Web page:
11.
Ha! You thought we could stop at ten? Start all over again, kiddos, now we need to revise.....

If you want to see how well this system works, check out my novella
Bluegrass Easter in the March release, Easter Promises.

11 comments:

Lenora said...

Allie, you nailed it. Must. Have. Chocolate. But that's exactly how we write. The big secret is out!

Love you

Angela Breidenbach said...

Now I don't feel so bonkers. :-) I keep a jar of chocolate handy and I allow myself 1 peppermint mocha double shot a day. No, I don't remember where the laundry is or the vacuum or what time dinner was supposed to be. Yes, the "E" wore off my laptop and off my ergonomic keyboard. Hmm. I feel really good now that I know I'm officially an author, lol. But it works that way for non-fiction and cookbook writers too, just sayin'. ;-)
Thanks, Allie.
Angie

Hope Chastain said...

I tried not to laugh too hard! You have SO got what it takes! The E isn't entirely worn off the laptop, but it's a good thing I know where the L, O, and N are, because they are LONg gone. (G is still extant, however.) C is 3/4 missing, though.
This is TOO good! Love it! Thank you so much for sharing it with us! Yes, Reading and Nonreading Public, there ARE Ten Easy Steps to Writing.... :D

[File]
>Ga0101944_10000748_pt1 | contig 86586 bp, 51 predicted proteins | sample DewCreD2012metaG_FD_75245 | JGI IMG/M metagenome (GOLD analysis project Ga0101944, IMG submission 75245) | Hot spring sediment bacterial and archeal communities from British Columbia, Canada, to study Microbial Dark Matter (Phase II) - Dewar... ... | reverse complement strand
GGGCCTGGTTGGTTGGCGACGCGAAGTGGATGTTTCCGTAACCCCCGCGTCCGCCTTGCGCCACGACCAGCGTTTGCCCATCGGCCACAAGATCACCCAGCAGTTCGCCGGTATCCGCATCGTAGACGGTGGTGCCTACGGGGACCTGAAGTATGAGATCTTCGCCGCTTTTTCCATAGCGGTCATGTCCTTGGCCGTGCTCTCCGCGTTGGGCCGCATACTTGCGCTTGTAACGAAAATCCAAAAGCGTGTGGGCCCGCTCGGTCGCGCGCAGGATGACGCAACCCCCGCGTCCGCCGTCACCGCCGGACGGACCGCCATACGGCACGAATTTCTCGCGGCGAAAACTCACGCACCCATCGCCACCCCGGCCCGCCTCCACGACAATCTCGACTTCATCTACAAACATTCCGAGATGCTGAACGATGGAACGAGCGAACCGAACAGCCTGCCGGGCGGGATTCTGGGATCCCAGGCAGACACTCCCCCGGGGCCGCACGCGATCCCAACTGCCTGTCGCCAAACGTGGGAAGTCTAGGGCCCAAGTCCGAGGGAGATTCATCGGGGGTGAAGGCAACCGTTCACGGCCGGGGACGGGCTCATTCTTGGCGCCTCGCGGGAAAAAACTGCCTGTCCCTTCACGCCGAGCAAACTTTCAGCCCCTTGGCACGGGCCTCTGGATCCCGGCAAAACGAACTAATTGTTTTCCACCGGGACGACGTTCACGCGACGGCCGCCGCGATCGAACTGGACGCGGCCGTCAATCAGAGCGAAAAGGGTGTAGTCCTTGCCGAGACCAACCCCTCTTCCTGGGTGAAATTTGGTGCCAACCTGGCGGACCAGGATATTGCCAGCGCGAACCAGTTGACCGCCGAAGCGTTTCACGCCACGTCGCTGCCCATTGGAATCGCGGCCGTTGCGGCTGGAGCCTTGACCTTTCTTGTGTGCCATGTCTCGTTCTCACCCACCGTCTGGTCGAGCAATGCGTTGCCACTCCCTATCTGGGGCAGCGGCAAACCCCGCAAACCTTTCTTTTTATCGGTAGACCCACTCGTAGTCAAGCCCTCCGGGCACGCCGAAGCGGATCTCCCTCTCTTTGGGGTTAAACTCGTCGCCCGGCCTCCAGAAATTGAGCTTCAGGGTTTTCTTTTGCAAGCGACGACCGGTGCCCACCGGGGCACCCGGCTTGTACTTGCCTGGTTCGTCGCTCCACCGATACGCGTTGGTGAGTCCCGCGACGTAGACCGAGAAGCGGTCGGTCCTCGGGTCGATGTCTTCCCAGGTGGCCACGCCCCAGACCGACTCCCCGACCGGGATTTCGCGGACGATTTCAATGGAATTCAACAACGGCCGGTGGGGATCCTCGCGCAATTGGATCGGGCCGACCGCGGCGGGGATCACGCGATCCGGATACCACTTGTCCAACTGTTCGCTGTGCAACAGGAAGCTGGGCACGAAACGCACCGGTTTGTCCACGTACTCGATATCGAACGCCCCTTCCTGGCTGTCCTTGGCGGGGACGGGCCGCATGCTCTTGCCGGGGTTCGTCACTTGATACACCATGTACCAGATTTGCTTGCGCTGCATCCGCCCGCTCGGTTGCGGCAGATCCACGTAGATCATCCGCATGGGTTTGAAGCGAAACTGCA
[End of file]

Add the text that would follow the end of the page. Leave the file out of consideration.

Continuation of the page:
If there's a drawing, please enter me! Thanks! guitarista at iwon dot com (I've stopped using the other address since I now get critiques there and the inbox is waaaay too full.) ;)

Kaye Dacus said...

I'm on Atkins Induction right now, which means going through sugar withdrawals. To try to make it easier, I decided to give up ALL artificial sweeteners. Which meant NO COFFEE FOR ME---because I just can't drink it without its being creamy and sweet.

I finally broke down today and made coffee. Hot tea just wasn't cutting it for me. How could I have even thought I could give up coffee? I'M A WRITER, for Pete's sake! ;-)

Feeling a little more human now and ready to tackle this 10-step program once more.

SketchGirl said...

Thorougly enjoyed reading Easter Promises so much that i finished it in 1/2 a day. I'm a crocheter so the sheep crisis and knitting kept me turning the pages. Love the 10 steps!

Missy Tippens said...

Oh my gosh, I'm howling laughing, Allie!! Such a great summary! And so true.

And you know, one of them gave me an idea for a scene I'm revising right now! LOL

Renee Ryan said...

Allie, did you jump in my head to write that? Too funny. As an aside, I have acrylic nails now, the glorious pink and white ones. Too costly to go for daily manicure and can't stand ugly nails. ;-)

~Renee~

Maggie Toussaint said...

what a fun post! My friend Renee Ryan steered me here and I must say I'm impressed with the 10 steps to writing a novel. And oh how true the family crises are. Dear Lord, yes! So much drama in real life, no wonder we escape into fictional worlds where we seem to be in control.

Enjoyed it!
maggietoussaint.com

Lynette Eason said...

Allie! ROFLMBO! That was just hilarious and so so so so true! I've given up on the chocolate though and gone straight to throwing the manuscript across the room. Can I use that to put on a t-shirt??

Tamara Leigh said...

Wonderful, Allie. You got it exactly right, meaning it's time for chocolate and coffee--oh, and maybe pen and paper :)

Maureen Lang said...

Great post, Allie! I'm off to get a manicure...